Scientists have come to a remarkable conclusion about dogs, finding that they are such good companions because of their genes.
Why are dogs so friendly to their human companions? As it turns out the, answer may be in their genes, according to new research published by scientists at Oregon State University.
Dogs are descended from wolves tens of thousands of years ago, and over that time their genes have adapted to make them friendly toward humans and desiring their company. Scientists based this conclusion on studying the behavior of domestic dogs and comparing them with grey wolves that live in captivity. They also gave the animals tests for problem-solving and sociability.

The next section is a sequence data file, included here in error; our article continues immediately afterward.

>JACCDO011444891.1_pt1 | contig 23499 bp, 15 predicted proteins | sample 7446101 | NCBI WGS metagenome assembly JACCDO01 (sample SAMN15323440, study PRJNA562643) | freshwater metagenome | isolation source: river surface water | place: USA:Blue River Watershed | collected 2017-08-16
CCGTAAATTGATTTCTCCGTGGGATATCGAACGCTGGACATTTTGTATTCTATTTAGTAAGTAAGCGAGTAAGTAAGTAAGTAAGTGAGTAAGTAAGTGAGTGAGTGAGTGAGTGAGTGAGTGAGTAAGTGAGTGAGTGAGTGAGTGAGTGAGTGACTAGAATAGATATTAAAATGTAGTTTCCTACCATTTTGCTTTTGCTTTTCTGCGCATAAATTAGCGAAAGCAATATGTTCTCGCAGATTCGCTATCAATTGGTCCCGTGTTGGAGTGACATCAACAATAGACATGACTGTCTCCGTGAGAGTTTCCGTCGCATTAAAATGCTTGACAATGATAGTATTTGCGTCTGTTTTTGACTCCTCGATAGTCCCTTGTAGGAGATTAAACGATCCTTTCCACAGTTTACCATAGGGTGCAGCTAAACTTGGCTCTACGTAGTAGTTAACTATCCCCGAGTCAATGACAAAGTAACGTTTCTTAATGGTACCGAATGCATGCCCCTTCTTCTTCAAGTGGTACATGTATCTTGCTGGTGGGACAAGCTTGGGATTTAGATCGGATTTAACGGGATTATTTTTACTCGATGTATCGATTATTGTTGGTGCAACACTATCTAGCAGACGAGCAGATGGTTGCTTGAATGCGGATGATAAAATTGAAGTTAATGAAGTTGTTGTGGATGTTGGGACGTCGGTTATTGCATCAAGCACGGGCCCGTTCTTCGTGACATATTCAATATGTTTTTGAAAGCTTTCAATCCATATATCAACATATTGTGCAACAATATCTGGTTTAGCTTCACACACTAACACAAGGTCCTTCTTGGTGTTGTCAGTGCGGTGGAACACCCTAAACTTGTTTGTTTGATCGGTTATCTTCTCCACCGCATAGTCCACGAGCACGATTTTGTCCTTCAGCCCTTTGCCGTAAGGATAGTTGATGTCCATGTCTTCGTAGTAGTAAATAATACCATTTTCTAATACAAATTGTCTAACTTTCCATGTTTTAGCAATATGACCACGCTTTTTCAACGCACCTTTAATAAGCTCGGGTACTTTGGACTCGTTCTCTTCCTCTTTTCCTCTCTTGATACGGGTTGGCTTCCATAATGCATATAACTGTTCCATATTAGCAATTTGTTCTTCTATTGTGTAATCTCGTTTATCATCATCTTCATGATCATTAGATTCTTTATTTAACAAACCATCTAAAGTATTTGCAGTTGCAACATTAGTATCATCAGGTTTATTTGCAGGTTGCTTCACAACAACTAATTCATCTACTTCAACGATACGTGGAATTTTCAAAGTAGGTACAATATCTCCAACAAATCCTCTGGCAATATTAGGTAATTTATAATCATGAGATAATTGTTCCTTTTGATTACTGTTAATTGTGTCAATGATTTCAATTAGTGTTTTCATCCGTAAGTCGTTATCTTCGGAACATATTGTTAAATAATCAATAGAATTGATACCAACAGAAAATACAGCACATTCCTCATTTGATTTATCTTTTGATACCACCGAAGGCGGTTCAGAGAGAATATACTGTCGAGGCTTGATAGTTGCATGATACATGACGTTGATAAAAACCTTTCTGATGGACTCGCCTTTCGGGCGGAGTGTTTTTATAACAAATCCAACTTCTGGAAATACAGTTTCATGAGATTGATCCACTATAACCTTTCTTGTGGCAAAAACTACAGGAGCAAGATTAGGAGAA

Researchers found that wolves were just as good at solving problems as dogs, but dogs were much more friendly, spending more time greeting human strangers and staring at them, whereas the wolves preferred to ignore the humans. Scientists think that this can be explained by genes.
“The genetic basis for the behavioral divergence between dogs and wolves has been poorly understood, especially with regard to dogs’ success in human environments,” Monique Udell, an animal scientist at Oregon State University and lead co-author of the study, said in a statement. “It was once thought that during domestication dogs had evolved an advanced form of social cognition that wolves lacked. This new evidence would suggest that dogs instead have a genetic condition that can lead to an exaggerated motivation to seek social contact compared to wolves.”